From Almighty to Exhausted: The Dollar Needs a Good Night’s Rest

Happy Hump Day!  Today is Wednesday, of course.  Just a little more to go before the peak, then it’s downhill into Thursday and Friday.

Let’s have a look at the Dollar Formerly Known as Almighty.

Make Up Your Mind, “Almighty Dollar”!

I’m a massive fan of The Flashman Papers. If you’re a fan of historical fiction, and incredibly un-PC writing doesn’t offend you, then the 12 Flashman Books are right up your street.

I don’t want to give it all away, but Harry Flashman is a character from Tom Brown’s School Days that George Macdonald Fraser (GMF) “stole” and put into his own books.

Flashman is a coward, bully, bigamist, and poltroon, among other things.  But by the end of nearly every book, he always winds up getting promoted for some act of bravery he never actually committed.  Flashman is the missing man in many of the Victorian Era’s most significant battles, but he also is both a Union and Confederate soldier at different points.  The books are funny as hell but also richly educational.

My great friend and former trading compliance officer (I know!), the impossibly posh Ned, recommended them to me about 20 years ago when I lived in London. 

I vividly remember laughing so loudly on the train home one evening while reading Royal Flash that all the gloomy British heads turned around and stared at me, angry I had disturbed their collective misery with a belly laugh!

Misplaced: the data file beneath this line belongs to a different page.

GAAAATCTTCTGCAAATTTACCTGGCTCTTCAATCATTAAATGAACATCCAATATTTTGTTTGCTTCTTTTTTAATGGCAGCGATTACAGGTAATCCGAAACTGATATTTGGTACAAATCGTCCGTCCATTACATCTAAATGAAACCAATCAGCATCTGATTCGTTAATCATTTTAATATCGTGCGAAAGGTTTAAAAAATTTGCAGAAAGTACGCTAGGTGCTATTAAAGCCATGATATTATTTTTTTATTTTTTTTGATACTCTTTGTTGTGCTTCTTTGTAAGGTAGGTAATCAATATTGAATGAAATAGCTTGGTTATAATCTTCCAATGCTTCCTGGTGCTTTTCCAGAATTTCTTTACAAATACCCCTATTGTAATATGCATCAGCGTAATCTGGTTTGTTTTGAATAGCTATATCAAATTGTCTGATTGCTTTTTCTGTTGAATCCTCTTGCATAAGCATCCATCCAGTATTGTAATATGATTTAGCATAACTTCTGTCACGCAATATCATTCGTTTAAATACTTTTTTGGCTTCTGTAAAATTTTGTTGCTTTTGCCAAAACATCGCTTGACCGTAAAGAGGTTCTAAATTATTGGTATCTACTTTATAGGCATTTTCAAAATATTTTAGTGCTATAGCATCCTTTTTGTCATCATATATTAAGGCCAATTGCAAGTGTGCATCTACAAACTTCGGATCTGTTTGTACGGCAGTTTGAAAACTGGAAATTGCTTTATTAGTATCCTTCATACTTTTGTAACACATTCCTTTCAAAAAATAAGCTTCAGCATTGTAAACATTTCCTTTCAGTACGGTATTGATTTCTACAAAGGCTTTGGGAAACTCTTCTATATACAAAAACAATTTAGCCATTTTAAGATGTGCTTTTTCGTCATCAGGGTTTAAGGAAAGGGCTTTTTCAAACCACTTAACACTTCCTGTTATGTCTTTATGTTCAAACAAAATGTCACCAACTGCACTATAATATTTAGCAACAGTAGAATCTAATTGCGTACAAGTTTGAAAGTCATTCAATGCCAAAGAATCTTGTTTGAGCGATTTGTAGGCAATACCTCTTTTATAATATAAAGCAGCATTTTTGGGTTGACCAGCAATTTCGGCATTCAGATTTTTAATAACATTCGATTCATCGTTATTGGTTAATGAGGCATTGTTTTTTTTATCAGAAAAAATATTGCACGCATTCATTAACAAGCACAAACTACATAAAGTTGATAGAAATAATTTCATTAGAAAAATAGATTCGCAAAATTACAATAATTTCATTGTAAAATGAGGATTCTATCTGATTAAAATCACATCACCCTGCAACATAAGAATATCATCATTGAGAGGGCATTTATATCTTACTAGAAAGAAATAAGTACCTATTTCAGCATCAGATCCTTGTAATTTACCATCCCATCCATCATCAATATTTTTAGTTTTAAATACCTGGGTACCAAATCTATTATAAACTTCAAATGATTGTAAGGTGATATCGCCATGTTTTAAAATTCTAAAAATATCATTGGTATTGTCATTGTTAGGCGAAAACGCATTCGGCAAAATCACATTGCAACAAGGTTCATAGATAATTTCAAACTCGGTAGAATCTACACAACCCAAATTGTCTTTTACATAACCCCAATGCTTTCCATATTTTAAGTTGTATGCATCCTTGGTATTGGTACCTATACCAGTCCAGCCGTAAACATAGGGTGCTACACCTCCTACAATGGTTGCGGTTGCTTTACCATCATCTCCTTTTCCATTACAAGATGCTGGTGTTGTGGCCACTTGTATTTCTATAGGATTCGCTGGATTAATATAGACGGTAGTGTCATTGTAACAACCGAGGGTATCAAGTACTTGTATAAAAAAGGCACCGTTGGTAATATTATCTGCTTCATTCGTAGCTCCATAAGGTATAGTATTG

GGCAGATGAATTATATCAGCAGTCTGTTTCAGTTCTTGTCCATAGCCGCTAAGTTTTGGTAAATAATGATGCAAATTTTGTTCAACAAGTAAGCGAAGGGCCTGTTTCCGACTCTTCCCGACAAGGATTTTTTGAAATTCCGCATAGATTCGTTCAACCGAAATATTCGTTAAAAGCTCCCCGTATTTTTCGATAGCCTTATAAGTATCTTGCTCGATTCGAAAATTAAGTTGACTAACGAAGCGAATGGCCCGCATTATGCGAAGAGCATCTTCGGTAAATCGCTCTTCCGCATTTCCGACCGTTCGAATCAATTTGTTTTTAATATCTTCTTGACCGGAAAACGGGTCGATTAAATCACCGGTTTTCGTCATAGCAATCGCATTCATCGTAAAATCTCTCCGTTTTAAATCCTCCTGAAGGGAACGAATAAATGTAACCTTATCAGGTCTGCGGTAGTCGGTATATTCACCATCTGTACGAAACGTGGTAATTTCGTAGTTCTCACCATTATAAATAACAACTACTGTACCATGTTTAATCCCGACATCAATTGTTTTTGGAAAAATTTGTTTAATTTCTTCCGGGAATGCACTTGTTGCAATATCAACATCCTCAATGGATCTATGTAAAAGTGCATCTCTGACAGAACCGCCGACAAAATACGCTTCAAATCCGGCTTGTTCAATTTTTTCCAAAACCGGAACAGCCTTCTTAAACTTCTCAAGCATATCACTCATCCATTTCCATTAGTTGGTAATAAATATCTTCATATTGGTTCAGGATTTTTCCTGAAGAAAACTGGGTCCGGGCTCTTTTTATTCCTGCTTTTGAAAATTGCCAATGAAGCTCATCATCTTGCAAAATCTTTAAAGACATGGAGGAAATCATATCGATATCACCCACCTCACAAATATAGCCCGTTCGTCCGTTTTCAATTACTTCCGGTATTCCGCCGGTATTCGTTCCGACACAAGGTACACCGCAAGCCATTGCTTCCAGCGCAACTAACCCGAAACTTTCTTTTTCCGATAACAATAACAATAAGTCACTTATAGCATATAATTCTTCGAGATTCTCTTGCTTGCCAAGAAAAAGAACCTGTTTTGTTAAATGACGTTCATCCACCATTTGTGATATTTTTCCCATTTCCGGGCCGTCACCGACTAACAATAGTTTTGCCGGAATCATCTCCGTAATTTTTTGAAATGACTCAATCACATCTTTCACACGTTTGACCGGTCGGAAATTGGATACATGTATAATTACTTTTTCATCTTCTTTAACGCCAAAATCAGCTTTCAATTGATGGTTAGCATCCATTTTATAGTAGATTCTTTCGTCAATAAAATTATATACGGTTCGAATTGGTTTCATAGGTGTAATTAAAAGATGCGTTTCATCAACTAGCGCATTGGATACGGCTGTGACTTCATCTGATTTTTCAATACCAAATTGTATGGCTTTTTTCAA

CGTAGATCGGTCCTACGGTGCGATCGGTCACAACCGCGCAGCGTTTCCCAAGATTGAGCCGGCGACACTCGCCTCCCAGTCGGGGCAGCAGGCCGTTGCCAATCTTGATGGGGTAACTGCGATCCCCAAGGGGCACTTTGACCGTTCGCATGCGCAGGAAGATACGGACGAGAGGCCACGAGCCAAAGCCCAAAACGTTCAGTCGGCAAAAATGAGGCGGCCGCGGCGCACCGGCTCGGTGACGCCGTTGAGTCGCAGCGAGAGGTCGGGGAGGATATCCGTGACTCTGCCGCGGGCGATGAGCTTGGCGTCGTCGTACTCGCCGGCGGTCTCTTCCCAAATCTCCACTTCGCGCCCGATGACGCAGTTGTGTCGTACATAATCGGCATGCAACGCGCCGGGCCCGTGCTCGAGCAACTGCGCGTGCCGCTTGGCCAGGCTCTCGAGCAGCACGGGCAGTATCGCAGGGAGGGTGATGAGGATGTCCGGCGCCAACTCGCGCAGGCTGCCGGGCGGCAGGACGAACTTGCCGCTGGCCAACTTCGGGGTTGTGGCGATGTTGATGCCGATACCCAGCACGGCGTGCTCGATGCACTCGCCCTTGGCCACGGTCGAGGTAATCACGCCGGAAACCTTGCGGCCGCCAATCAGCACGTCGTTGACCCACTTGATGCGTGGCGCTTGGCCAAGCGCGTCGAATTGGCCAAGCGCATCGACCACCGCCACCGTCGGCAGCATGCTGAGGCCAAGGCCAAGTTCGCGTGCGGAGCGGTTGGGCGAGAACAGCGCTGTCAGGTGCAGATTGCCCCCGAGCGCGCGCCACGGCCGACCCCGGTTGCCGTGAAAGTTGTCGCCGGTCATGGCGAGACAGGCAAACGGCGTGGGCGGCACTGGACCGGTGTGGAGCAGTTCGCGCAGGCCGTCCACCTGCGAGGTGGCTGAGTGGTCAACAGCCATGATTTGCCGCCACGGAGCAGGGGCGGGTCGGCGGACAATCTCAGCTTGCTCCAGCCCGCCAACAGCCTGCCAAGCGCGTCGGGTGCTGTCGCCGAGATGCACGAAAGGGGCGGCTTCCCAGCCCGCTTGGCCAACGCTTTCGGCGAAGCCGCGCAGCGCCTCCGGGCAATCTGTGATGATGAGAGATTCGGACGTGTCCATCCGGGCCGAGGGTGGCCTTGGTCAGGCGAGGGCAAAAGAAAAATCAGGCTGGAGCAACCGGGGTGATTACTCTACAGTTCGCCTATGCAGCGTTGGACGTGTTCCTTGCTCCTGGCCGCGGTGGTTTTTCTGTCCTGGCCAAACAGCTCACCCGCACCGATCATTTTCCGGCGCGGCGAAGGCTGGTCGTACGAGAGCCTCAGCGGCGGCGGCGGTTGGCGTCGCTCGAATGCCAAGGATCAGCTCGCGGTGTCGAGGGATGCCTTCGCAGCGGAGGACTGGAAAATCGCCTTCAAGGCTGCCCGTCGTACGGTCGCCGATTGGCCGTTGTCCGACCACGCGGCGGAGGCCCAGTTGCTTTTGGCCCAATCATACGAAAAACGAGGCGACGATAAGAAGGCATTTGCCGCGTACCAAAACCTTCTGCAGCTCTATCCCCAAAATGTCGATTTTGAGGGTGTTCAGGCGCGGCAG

Perhaps the best part of Flashman, besides the humor and history, is the footnotes.  GMF was a journalist and veteran soldier.  He demonstrates his attention to detail in the meticulous footnotes.  GMF wrote them to clarify who and what the reader engages with.

One footnote from Flashman and The Dragon, incidentally one of my favorite of the books, reads

The expression ‘the almighty dollar,’ which now refers to the American currency, was applied to the Chinese currency in the last century.

The “last century” of the previous sentence is the 19th century, as GMF wrote most of the Flashman books in the 20th century.

Financial history thrills me.  It adds hard reality to the stories most historians conjure up to fit the limited set of facts they’ve discovered.

For instance, the next time a Brit tells you he drinks tea because it’s more refined than coffee, remind him that The East India Company’s monopoly on tea made it much cheaper than coffee way back in the day.  Also, remind him that the British government derived enormous tax revenue from tea and encouraged tea drinking over coffee consumption.

That’s not Charlie 2’s real hair!

Drinking tea actually made one middle class because all the “big wigs” were drinking coffee in Edward Lloyd’s coffeehouse.  (That’s not Charlie 2’s real hair!)  At Lloyd’s, they discussed things like their mistresses, stocks, and maritime insurance.  Of course, that’s now Lloyd’s of London.

I hope I imbue you with a deep love of financial history.  Not only is it richly rewarding on its own merits, but it gives you some great tools to see the big picture.

With all that said, let’s get onto that big picture of the almighty USD in the form of the Dollar Index.  The Dollar Index is the dollar’s value against a basket of six world currencies – Euro, Swiss Franc, Japanese Yen, Canadian dollar, British pound, and Swedish Krona.

Here’s a long-term chart:

Dollar Index Chart

Let me talk you through it.

The USD massively rallied in the late 90s because US productivity went through the roof.  Internet and email led the way then.

Of course, the Nasdaq topped out in March 2000.  The USD initially held up but then began a relentless fall from the low 120s to the low 70s.